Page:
This stuff has become straightforward for me to speak about because I've wrestled with it deeply for the last year and a half. I have seen what God can do with it and it has made me more amazed at Him and more certain that my own strength will get me nowhere.
As a result of speaking these messages, I was able to meet some incredible people and hear their stories. These are people who are far better at handling every day life than I am - they probably have the organisation and social skills that I lack, and turn up to places on time. But they all, like me, have faced devastating situations that meant that they have had to mourn whether they wanted to or not. Some of the stories have taken my breath away. I wonder how I would've managed if I'd faced what they're facing. I wish I could tell you all their experiences but I don't want to break confidences on here.
Here's the thing - I can never get over how God takes my mess and my poorly coordinated life and He uses it for good. People shared with me how God had spoken to them as I brought my story, and that they felt important things had been unlocked right there and then. Some people weren't even supposed to be there that day but had come through unusual circumstances and heard me say things that spoke into painful situations they had been wrestling with for over a decade. My struggles and my story seemed to have broken through into areas that God wanted to open that day.
One guy's story I have to share though. He came up and grasped my hand and told me about his teenage son who had died more than twenty years ago by messing around with his friends at school. He said that he had spent the first few months after his son's death staring out of the window, unable to do anything, totally bankrupt before God (what a beautiful, painful phrase). He had poured himself out in this time and eventually been able to rise up and carry on. But for all the years since, he had looked back at that time with a burden of guilt and regret. He had wondered whether God would have wanted him to handle those first weeks differently and that had bothered him all that time since. When I was able to teach about mourning, he realised he had been seeing it wrongly for all that time, and that God used that time of brokenness just as much as He'd used all the positive activity since.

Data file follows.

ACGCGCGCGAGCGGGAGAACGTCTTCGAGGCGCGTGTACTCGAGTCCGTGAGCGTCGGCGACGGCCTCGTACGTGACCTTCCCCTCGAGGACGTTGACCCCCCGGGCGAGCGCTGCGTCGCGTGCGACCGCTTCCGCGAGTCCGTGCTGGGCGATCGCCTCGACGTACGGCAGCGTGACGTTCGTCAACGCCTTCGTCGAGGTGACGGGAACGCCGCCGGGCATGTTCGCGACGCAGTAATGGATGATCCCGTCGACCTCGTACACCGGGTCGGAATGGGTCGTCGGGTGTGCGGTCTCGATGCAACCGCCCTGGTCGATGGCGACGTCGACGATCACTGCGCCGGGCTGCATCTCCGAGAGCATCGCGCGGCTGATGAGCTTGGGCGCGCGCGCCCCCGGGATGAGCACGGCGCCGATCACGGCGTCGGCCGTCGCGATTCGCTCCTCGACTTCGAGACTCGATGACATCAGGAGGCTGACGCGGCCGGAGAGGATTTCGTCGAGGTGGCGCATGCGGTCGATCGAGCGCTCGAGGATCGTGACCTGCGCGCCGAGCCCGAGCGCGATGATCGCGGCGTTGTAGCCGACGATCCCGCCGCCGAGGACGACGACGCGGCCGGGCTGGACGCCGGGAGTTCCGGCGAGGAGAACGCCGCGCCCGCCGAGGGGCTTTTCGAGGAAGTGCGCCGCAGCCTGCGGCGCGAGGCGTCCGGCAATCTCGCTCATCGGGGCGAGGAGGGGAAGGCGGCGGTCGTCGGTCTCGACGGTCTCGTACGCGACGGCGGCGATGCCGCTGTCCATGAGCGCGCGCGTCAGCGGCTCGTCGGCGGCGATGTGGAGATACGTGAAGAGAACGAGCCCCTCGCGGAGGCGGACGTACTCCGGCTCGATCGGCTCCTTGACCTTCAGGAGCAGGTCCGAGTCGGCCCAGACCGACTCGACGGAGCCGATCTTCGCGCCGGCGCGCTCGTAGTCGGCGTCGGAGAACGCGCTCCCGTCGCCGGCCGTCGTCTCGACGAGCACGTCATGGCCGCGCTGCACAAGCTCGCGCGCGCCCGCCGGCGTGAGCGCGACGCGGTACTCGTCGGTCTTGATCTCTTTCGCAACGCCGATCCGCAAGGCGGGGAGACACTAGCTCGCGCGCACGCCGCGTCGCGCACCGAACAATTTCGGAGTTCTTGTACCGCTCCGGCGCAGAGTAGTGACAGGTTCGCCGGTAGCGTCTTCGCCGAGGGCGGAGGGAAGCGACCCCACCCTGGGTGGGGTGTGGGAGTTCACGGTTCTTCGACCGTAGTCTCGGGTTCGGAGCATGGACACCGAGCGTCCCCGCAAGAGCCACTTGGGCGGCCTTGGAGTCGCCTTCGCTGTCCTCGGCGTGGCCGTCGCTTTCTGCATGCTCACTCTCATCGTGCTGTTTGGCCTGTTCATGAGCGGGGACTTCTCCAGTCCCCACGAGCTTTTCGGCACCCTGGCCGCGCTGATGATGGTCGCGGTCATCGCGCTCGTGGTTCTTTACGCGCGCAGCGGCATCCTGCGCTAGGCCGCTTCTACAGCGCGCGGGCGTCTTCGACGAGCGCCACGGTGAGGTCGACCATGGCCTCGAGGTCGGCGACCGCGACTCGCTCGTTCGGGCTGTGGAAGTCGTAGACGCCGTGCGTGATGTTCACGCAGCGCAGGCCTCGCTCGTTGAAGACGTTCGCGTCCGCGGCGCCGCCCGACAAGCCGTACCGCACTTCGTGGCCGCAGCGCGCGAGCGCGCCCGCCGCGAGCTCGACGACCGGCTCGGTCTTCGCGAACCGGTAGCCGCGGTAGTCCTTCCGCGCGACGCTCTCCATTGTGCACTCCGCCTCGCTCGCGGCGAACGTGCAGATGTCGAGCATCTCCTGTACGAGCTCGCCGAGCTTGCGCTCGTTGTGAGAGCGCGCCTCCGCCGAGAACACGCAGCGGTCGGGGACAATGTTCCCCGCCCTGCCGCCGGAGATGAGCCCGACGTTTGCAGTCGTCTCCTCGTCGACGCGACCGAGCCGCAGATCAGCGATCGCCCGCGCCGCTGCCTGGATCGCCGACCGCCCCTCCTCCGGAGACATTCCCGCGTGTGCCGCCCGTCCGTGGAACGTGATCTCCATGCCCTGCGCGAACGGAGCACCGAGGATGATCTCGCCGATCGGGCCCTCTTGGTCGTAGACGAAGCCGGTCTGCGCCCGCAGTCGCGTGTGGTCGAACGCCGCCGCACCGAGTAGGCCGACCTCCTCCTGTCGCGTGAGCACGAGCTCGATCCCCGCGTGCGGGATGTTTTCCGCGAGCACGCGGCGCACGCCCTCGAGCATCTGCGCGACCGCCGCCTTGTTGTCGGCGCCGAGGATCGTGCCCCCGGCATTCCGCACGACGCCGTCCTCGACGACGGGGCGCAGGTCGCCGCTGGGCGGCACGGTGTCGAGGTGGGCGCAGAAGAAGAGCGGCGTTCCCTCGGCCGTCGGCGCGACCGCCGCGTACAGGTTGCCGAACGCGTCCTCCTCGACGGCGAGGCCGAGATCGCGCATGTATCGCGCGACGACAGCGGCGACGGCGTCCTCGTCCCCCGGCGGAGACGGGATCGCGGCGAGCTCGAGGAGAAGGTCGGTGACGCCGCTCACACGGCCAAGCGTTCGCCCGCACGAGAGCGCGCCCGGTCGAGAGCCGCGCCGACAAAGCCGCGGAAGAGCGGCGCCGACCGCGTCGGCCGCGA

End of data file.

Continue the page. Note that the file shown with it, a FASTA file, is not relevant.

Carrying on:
As he wrote in a letter to me later that day, "I thank you so much for retrospectively giving me permission to sit and aimlessly look out the back kitchen for those months.....Grieving for our beloved son, yes and feeling guilty for so doing - but now no longer - released from one more of life's shackles."
That's why I'd rather be a mess in God's house than a competent coordinated person outside of it. All I have to do is bring what I have (good and bad) and give it to Him and He can use it to do all sorts of stuff I'd never imagined.
This is my continued challenge for this year - to stop looking at my inabilities and rejoice in what IS in my hand. I feel more certain than ever that I need to stop wishing I was someone I am not, and I just need to do what I can and lean in to Him for the rest.